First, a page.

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Girl Scouts to host State of the Girl event at Marshall University

September 3, 2018

Meshea Poore, vice president of Diversity, Equality and Inclusion at WVU, was a panelist for the State of the Girl event in Morgantown this past June.

HUNTINGTON — The Girl Scouts of Black Diamond Council will host its State of the Girl event from 10 a.m. to 2 p.m. Sept. 12 in the Don Morris Room of the Marshall University Memorial Student Center in Huntington.

The event will feature a panel of female leaders, a luncheon, roundtable discussions and networking opportunities and is open to current and former Girl Scouts as well as non-Girl Scouts.

“Girl Scouts of Black Diamond is committed to gathering ideas from women across the state who take action in their own communities and workplaces,” said Beth Casey, CEO of Girl Scouts of Black Diamond Council. “In these conversations, we can find ways to work toward reversing some of the trends outlined in the State of Girls report. We start that process by bringing together teachers, mentors, leaders and anyone who is willing to share their experiences and ideas with us.”

State of Girls is a first-of-its-kind research report conducted by the Girl Scout Research Institute that focuses on girls’ health and well-being in the United States. The data from this research shows the economic conditions affecting girls in the United States have not recovered from the recession

that began in 2007. The study finds more girls are living in poverty and low-income households today than 10 years ago. West Virginia ranks 38th in overall well-being of girls in the United States.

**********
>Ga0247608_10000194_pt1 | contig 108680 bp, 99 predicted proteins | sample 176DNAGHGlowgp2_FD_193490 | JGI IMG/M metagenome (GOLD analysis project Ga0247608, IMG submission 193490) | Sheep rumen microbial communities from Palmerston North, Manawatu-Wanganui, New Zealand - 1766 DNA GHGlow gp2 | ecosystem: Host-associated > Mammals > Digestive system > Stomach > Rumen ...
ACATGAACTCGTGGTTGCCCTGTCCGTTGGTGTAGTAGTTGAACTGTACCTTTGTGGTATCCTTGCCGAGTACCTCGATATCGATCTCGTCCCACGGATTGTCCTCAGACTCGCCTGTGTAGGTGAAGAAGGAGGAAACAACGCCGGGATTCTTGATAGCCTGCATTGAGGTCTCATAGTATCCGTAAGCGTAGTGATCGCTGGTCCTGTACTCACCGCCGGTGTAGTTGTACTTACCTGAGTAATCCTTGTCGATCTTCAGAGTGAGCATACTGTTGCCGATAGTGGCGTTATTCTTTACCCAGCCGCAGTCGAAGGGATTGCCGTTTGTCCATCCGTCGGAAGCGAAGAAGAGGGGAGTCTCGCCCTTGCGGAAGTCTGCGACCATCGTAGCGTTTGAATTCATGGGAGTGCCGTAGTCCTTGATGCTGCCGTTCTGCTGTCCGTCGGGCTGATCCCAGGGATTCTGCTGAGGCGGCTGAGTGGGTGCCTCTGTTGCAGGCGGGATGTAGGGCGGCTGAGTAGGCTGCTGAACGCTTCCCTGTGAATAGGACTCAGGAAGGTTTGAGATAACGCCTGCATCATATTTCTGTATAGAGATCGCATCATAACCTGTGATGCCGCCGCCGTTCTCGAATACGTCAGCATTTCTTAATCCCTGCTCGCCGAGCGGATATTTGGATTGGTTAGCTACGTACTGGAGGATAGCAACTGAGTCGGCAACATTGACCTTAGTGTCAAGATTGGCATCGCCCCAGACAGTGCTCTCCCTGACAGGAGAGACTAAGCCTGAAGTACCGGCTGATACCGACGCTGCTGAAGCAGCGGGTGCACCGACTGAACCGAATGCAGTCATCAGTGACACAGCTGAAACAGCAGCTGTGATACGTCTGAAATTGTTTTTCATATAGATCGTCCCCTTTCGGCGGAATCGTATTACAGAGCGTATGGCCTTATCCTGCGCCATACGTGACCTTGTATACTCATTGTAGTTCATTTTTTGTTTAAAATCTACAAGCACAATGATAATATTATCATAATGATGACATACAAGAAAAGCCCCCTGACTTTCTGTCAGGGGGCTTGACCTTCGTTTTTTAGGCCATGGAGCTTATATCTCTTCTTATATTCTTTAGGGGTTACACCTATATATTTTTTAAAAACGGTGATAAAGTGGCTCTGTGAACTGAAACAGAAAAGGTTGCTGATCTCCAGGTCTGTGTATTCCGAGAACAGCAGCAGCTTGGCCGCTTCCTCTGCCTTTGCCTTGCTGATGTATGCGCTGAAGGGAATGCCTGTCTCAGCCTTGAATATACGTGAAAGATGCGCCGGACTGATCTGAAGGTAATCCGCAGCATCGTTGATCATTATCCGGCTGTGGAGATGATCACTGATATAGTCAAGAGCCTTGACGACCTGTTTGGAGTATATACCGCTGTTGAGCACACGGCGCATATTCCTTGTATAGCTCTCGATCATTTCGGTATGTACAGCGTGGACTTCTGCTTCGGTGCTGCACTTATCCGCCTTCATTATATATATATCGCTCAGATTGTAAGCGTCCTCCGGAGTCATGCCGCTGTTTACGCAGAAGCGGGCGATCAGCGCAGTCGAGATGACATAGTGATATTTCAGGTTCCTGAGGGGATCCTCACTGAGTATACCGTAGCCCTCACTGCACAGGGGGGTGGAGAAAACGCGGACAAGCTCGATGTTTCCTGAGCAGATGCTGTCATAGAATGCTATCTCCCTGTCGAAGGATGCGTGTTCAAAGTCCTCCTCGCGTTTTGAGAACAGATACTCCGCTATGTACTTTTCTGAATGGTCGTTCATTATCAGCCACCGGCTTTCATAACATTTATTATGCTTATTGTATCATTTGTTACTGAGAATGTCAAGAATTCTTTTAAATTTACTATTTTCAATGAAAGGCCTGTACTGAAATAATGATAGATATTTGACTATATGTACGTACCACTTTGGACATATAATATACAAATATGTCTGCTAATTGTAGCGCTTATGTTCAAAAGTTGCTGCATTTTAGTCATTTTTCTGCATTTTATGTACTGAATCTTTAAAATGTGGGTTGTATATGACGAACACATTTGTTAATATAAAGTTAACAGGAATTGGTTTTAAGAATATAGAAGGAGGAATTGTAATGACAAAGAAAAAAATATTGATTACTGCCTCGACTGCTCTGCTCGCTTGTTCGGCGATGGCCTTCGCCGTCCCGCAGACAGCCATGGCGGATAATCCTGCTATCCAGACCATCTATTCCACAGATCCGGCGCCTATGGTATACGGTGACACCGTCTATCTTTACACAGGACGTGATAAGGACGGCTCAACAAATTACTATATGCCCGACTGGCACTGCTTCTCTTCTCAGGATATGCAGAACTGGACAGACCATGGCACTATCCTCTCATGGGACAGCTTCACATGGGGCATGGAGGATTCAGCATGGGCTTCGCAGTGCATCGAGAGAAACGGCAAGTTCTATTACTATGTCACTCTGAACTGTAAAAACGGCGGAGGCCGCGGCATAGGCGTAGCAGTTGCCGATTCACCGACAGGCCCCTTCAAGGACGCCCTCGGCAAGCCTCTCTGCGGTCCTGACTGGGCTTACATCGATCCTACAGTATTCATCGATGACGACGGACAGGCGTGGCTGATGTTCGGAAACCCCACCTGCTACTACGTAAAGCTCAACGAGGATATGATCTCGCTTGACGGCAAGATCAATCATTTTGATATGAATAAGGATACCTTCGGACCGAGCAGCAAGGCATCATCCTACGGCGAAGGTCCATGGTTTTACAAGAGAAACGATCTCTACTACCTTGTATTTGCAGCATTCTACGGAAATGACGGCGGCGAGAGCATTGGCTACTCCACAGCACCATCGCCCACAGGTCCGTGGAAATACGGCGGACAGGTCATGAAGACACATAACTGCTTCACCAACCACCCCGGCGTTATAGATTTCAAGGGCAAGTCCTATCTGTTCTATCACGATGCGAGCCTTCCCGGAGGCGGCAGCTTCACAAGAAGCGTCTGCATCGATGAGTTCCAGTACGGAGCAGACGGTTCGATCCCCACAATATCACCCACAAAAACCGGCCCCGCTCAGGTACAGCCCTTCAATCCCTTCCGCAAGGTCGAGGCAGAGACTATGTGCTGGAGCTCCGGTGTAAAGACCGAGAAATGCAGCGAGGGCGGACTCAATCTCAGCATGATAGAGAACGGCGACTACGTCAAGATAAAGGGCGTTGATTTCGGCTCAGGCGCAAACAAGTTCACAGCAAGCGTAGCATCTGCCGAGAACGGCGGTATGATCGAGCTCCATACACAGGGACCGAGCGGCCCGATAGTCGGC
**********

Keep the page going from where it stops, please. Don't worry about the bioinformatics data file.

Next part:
Casey will serve as a panel moderator with Dr. Kelli Johnson, co-director of Marshall University President’s Commission on Diversity, Equality and Inclusion. The panelists include Dr. Gayle Brazeau, dean of the Marshall University School of Pharmacy, Pam Harvit, founder of the Harvit Group in Charleston, and Dr. Feon Smith, assistant professor in the Department of Education at Marshall.

This event was also held at West Virginia University’s College of Law in June. Panelists were asked about some of the findings of the study, such as the finding that girls in West Virginia are 12 percent more likely to struggle with math by eighth grade than girls nationwide. During the roundtable discussions, guests worked collaboratively to answer questions about what they could do to improve the future of girls in West Virginia, sharing personal experiences, philosophies and innovative ideas.

Registration for adult members and current Girl Scouts is $10, while registration for non-Girl Scouts is $15. A registration discount is available to all parties when the code 289SOG001 is entered in the registration process.

“Girl Scouts of Black Diamond is committed to gathering ideas from women across the state who take action in their own communities and workplaces.”

Beth Casey

CEO of Girl of Scouts Black Diamond Council

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